There seem to be two parts, or "stages," to the answer here.
When and why was "down the road" used to refer to the future in a figurative way?
When and why did this expression become idiomatic in English, recognizable and commonly used in colloquial speech and processed as an idiom.
The difference between the two is that in stage 2, the phrase is a feature of the language, specific to English, whereas figurative uses of the sort in stage 1 are more like instances of what Stephen Pinker and other linguists call the "time orientation metaphor," which is a feature of language generally, although the way in which it manifests can be different in different languages.
Stephen Pinker discusses "time orientation metaphors" in The Stuff of Thought: Language as a Window into Human Nature.
In the TIME ORIENTATION metaphor, an observer is located at the present, with the past behind him and the future in front, as in That's all behind us, We're looking ahead, and She has a great future in front of her. Then a metaphorical motion can be added to the scene in one of two ways. In the MOVING TIME metaphor, time is a parade that sweeps past a stationary observer. The time will come when typewriters are obsolete; The time for action has arrived; The deadline is approaching; The summer is flying by. But we also find a MOVING OBSERVER metaphor, in which the landscape of time is stationary and the observer proceeds through it: There's trouble down the road; We're coming up on Christmas; She left at nine o'clock; We passed the deadline; We're halfway through the semester.
Pinker goes on to point out that in Chinese, vertical metaphors where the future is "down" and the past is "up" are common. In other languages, the future is considered to be "behind" the observer, while the past is "ahead."
In early uses of the time orientation metaphor "down the road," the figurative context leaves room for it to refer to the future or the past. In this example, "down the road of time" means that something has been relegated to the past.
We have done our best to keep track with the acts and doings of the General Assembly, and we are under obligations to Hon. R. S. DesChamps for furnishing us with daily copies of the Journal and Calendars, otherwise we should have been dependent upon the reports in the daily newspapers which are not always correct: the Journal is the official guide.
The session is over, it has passed down the road of time, never to return, but while this machine was in view, it made a whole lot of noise.
An even earlier use refers to a "road of time," though not in the phrase "down the road."
There are wells on the great road of time, the prospect and certainty of which encourage the traveller to surmount the difficulties of his journey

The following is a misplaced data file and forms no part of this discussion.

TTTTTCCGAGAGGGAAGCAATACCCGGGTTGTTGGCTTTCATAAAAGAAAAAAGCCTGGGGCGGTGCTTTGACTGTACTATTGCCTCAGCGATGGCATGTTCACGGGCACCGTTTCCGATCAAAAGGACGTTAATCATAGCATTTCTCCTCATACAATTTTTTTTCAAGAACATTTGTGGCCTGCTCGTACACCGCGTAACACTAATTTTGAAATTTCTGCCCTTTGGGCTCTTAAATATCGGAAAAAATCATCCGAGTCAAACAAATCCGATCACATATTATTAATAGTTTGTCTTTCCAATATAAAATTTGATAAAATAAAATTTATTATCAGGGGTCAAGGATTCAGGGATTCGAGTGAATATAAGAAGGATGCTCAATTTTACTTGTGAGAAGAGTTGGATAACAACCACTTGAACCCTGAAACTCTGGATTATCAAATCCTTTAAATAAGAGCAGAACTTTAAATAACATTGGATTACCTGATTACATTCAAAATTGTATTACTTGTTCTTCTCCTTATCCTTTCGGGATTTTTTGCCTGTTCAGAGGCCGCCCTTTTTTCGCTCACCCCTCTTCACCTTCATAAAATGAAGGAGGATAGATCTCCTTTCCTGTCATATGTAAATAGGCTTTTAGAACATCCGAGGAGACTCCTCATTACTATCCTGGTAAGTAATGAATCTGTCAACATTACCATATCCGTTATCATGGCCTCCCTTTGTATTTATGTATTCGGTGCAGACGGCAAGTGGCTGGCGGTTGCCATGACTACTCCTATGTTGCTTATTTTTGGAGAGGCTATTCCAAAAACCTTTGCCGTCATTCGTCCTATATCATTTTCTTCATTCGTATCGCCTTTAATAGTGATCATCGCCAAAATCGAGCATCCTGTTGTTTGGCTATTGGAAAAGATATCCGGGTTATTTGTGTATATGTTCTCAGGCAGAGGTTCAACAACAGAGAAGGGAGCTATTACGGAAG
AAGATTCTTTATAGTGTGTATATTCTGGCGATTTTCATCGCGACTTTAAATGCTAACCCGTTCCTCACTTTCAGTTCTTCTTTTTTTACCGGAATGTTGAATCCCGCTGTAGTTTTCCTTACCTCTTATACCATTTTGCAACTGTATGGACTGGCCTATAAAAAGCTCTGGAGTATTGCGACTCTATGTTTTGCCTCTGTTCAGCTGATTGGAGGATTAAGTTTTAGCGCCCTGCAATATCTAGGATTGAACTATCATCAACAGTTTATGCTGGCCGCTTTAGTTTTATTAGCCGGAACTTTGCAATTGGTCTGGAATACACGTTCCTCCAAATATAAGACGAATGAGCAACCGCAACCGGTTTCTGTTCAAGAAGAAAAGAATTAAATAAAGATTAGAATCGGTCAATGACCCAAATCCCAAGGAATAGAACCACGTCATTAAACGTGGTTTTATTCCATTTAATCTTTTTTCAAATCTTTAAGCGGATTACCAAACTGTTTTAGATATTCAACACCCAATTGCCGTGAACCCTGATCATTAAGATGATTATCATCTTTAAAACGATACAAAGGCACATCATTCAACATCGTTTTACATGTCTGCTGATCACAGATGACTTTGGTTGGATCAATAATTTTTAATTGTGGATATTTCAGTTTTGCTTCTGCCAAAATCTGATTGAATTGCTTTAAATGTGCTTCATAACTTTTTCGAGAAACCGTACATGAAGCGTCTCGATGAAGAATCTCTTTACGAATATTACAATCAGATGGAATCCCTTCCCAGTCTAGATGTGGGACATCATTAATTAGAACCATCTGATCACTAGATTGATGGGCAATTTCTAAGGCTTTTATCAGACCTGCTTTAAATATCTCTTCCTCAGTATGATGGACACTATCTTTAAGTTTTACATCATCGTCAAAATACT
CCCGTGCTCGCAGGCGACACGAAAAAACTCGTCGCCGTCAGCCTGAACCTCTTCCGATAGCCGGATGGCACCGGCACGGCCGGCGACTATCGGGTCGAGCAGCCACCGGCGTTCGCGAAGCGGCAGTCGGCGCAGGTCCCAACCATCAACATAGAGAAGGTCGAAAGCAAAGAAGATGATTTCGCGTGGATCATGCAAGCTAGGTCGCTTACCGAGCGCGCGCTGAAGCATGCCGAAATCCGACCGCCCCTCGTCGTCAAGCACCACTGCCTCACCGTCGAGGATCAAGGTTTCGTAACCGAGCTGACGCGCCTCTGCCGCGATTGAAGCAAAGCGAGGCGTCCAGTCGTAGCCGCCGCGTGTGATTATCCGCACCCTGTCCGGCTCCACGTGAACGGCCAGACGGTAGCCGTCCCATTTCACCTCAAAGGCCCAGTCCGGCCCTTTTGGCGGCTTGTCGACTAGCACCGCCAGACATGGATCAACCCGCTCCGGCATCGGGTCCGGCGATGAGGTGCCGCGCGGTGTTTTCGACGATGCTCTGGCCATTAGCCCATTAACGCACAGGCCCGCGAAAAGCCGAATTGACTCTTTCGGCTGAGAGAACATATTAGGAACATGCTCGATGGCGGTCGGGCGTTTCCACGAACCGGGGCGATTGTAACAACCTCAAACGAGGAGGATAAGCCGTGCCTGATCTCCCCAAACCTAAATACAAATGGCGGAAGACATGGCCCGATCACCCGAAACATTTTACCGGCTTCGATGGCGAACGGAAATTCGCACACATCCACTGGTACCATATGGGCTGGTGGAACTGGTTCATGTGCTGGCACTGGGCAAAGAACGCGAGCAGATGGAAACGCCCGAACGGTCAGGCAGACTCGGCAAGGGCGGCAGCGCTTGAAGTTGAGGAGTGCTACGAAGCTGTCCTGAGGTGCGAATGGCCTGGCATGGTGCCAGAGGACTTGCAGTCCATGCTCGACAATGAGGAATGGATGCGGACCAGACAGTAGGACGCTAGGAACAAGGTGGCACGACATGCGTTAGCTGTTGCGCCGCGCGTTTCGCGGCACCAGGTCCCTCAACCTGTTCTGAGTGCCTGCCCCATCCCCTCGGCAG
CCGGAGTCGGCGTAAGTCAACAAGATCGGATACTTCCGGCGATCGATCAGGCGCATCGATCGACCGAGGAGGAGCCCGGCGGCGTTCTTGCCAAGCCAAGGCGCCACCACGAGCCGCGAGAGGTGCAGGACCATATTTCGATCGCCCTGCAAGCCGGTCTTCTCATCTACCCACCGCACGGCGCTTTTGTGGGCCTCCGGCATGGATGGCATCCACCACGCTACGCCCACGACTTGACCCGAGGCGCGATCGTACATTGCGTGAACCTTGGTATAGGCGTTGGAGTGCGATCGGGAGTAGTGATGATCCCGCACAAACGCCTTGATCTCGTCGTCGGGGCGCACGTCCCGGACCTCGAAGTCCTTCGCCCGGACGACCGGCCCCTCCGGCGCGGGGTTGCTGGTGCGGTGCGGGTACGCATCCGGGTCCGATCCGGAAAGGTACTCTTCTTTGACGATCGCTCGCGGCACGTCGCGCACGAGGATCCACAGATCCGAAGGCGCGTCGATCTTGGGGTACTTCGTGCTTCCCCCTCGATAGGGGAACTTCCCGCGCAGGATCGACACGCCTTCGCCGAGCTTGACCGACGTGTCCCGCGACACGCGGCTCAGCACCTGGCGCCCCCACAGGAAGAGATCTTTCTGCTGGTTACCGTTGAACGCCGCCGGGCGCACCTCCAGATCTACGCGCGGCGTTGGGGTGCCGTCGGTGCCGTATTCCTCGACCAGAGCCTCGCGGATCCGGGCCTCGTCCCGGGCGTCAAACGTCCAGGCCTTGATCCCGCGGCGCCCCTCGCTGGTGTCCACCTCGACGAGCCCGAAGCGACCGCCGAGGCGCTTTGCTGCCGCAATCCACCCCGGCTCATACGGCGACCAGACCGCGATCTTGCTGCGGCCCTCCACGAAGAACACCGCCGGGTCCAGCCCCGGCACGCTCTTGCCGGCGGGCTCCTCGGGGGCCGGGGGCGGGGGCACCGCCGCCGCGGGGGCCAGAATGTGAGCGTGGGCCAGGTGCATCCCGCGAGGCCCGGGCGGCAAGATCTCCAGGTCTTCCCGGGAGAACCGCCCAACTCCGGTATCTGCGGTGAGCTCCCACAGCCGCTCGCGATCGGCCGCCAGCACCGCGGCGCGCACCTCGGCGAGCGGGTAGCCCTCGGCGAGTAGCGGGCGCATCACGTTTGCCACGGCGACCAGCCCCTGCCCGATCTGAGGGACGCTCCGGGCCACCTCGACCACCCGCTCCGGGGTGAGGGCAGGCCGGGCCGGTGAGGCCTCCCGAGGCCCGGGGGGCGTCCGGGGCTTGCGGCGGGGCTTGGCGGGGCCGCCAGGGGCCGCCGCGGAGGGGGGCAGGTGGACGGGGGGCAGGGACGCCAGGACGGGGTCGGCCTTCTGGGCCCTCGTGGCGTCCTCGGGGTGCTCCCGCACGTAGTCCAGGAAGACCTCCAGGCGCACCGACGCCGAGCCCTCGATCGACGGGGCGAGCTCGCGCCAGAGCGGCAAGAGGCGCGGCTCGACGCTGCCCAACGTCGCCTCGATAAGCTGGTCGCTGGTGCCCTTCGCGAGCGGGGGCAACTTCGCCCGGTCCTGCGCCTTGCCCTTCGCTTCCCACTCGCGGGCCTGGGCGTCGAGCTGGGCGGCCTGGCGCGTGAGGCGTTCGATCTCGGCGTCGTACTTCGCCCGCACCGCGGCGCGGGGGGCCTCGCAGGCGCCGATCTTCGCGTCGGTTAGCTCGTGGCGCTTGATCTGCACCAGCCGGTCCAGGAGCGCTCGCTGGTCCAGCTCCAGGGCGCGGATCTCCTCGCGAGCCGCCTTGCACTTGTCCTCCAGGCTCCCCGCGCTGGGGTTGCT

Determining when the phrase was adopted widely enough in a figurative fashion to become idiomatic seems to me to be somewhat subjective and difficult to trace. I'm inclined to believe the dictionaries that attest its earliest print uses in the 1950s or '60s. From the OED:
It was a sad good-by for all of us. But one good thing, we know we'll always be seeing each other down the road.
- 1964 Mrs. L. B. Johnson White House Diary 17 Nov. (1970) 204
Some earlier uses appear in the 1950s:
Some 50-odd years later down the road the executive mansion is manned by Harry S. Truman.
No drastic action is required on the problem as of now, McElroy said, but it must be considered later, "down the road."
That the phrase "down the road" is placed in quotation marks in the second example seems relevant to the evolution from a general figurative use to a more idiomatic use. The quotation marks indicate both that the writer felt the need to attribute the quote to the speaker, suggesting that its idiomatic frequency had yet to fully develop, and that the phrase was used idiomatically in speech, which one would expect to take place before its prevalence in print.
Mixing Time and Space
There are some interesting uses of the phrase that might be considered a sort of partial-figurative use. Consider this quote where the phrase "later down the road" refers to a person's literal position in both space and time. As a person drives down the road, they move forward on the road literally, and forward through time in the time orientation metaphor. One might usually say "Further down the road," but since it will take time to get further down the road, saying "later down the road" can be interpreted literally to mean "at a later time, when they were further down the road."
Fifteen miles later down the road, Haynes decided to wake up Tatum.
Considering how uses like this blend literal senses of time and space, it makes sense that the time orientation metaphor is such a common figurative aspect of language.